The Virgin Mary in Ancient Christian Tradition

An essay of mine, “The Virgin Mary in Ancient Christian Tradition,” has been published in the book Mariology at the Beginning of the Third Millennium. The book, edited by Kevin Wager and others, is now available.

It deals with some rather diverse Marian topics: e.g. the Mother of God as Protectress of the Two Romes, and an essay on two alleged Marian apparitions in Australia. I had intended to write a fuller review, but time has beaten me. I shall have to just explain what my article was about.

It is the first part of what I hope will be a series exploring the earliest Christian traditions concerning Mary the Mother of Jesus. Here, I challenged the standard view that St Mark depicts Our Lady in a negative light.

I accept, as highly probable, the thesis that the earliest of the canonical Gospels is Mark. It unequivocally mentions Mary, the Mother of the Lord, only in 3:31-35 and 6:1-4. In the NAB translation, which I use where applicable, the relevant sections read

He came home. Again [the] crowd gathered, making it impossible for them to even eat. When his relatives heard of this they set out to seize him, for they said, “He is out of his mind.” The scribes who had come from Jerusalem said, “He is possessed by Beelzebul”… Mark 3:20-22a

After the “kingdom divided against itself” passage, the Gospel continues:

His mother and his brothers arrived. Standing outside they sent word to him and called him. A crowd seated around him told him, “Your mother and your brothers [and your sisters] are outside asking for you.” But he said to them in reply, “Who are my mother and [my] brothers?” And looking around at those seated in the circle he said, “Here are my mother and my brothers. [For] whoever does the will of God is my brother and sister and mother.” Mark 3:31-35

Mark has Jesus travel and then return to Nazareth:

           He … came to his native place, accompanied by his disciples. When the Sabbath came he began to teach in the synagogue, and many who heard him were astonished. They said, “Where did this man get all this? What kind of wisdom has been given him? What mighty deeds are wrought by his hands! Is he not the carpenter, the son of Mary, and that brother of James and Joses and Judas and Simon? And are not his sisters here with us? And they took offence at him. Jesus said to them, “A prophet is not without honour except in his native place and among his own kin and in his own house.” Mark 6:1-4

I note that the translation “his relatives” in 3:21 for the Greek hoi par’autou is not a literal one. Referring to the dictionaries and to Bortone’s book on Greek prepositions, I show that it means something such as: “those who were by him”. I concluded that the phrase hoi par’autou in Mark 3:21 was probably intentionally undefined: they were Jesus’ “people”, surely friends or relatives or both, but so vaguely put that one might wonder whether even the evangelist had a clear idea of who was encompassed by the phrase.

So it does not say that the relatives of the Lord had this view: that is an interpretation. But some scholars say that it must mean that because St Mark had a habit of “sandwiching,” and in both 3:21 and 3:31, Mark must be referring to the same people. However, this begs the question of how St Mark’s “sandwiching” operates. When you look at all the examples of it, something unexpected arises: St Mark does not always refer to the same people in both parts of his sandwiching. So why should we think he does so here?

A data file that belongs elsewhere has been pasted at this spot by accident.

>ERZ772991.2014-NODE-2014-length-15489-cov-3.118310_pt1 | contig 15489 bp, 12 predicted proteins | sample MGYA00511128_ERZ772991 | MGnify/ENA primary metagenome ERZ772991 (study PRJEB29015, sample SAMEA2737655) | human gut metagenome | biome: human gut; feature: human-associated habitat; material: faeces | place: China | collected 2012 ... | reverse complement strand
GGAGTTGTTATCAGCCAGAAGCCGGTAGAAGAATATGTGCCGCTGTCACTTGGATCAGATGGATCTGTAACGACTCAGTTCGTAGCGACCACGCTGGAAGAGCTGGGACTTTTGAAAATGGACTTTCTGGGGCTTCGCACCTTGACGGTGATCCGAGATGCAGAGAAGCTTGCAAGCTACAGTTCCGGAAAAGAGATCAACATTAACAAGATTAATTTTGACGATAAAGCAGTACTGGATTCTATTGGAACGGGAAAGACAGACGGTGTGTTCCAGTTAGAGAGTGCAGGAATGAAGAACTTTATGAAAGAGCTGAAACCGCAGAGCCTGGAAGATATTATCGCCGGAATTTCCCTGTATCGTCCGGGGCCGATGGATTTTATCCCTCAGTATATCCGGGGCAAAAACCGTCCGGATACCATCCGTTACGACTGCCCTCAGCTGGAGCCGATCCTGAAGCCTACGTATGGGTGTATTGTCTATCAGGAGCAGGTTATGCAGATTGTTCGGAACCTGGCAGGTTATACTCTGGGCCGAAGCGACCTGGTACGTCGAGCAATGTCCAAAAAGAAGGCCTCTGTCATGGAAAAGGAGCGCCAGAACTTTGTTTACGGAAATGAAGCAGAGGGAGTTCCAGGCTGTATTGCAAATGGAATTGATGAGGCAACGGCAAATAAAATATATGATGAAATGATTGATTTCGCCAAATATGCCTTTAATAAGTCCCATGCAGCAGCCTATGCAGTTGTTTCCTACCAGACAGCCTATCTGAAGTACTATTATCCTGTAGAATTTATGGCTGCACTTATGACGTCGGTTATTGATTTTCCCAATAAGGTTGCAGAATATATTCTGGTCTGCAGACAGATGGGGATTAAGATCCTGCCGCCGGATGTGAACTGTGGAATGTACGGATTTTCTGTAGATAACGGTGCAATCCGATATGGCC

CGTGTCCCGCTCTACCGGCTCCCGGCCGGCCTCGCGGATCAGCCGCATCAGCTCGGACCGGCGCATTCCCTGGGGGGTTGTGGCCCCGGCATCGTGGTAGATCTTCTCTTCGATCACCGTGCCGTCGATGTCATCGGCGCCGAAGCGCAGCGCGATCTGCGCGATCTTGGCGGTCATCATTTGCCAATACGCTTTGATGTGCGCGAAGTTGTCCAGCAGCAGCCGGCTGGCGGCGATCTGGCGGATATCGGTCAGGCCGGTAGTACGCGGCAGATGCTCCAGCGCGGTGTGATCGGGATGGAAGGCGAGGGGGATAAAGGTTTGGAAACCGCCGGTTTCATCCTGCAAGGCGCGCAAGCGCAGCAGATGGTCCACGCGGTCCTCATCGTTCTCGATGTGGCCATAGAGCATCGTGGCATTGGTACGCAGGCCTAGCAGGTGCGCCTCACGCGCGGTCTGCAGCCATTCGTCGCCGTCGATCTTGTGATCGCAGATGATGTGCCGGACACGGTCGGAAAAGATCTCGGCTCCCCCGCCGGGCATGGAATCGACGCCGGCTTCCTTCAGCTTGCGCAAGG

The fact is that in St Mark 3:31-35, there is no criticism of the Lord’s family. Rather, by saying that those who do the will of God are his family, Jesus valorises (affirms the worth of) family relations. If it was meant that the family were to be seen in a negative light, Jesus is not paying his followers any great compliment. The point of the verses is that those who follow God’s will are especially close to Jesus.

Then, in St Mark 6:1-6 where Jesus states that he is a prophet without honour, the Lord does not specifically include Our Lady in his comments about being a prophet without honour. That can be maintained only by insisting that the terms “relatives” and “family” must include all Jesus’ family without exception, even his mother. The Gospel of St John is quite clear about the disbelief of Jesus’ brethren. But this is never claimed of Mary, whether in the Gospel of St Mark or elsewhere.

Second, let us consider 6:4 within its context. Jesus’ comment is directed not against his relatives, but against the many who heard him and were sceptical of his authority on the basis that they knew his family. 

By answering the sceptics in his “native place” by reference to his relatives and family, Jesus is administering a rather gentle response. He is saying, in effect: “Can I expect better from you when I am not honoured even within my own family?” I think, also, that Jesus is telling them that their familiarity with him has blinded them to the reality they are witnessing. So the passage as a whole is, I submit, kinder and even sadder than is usually thought, but not so “negative” and not so directed at Mary that one can see an implicit incompatibility with Mary’s knowledge of the virginal conception: but I do accept that some of Jesus’ family would not have known or believed in it.

To understand Jesus’ attitude more fully, we must site 6:1-6 in the context of Mark’s statements about Jesus’ family and disciples. There is a steady tradition in the Gospels that Jesus’ brethren are to be included among the sceptics. Given the terms of John 4:44 (“For Jesus himself testified that a prophet as no honour in his native place”), and 7:5 (“For his brothers did not believe in him”), I quite accept that tradition as historical.

I deal with other issues, but that is sufficient to say that Our Lady was not among the disbelieving.

Joseph Azize, 27 June 2017

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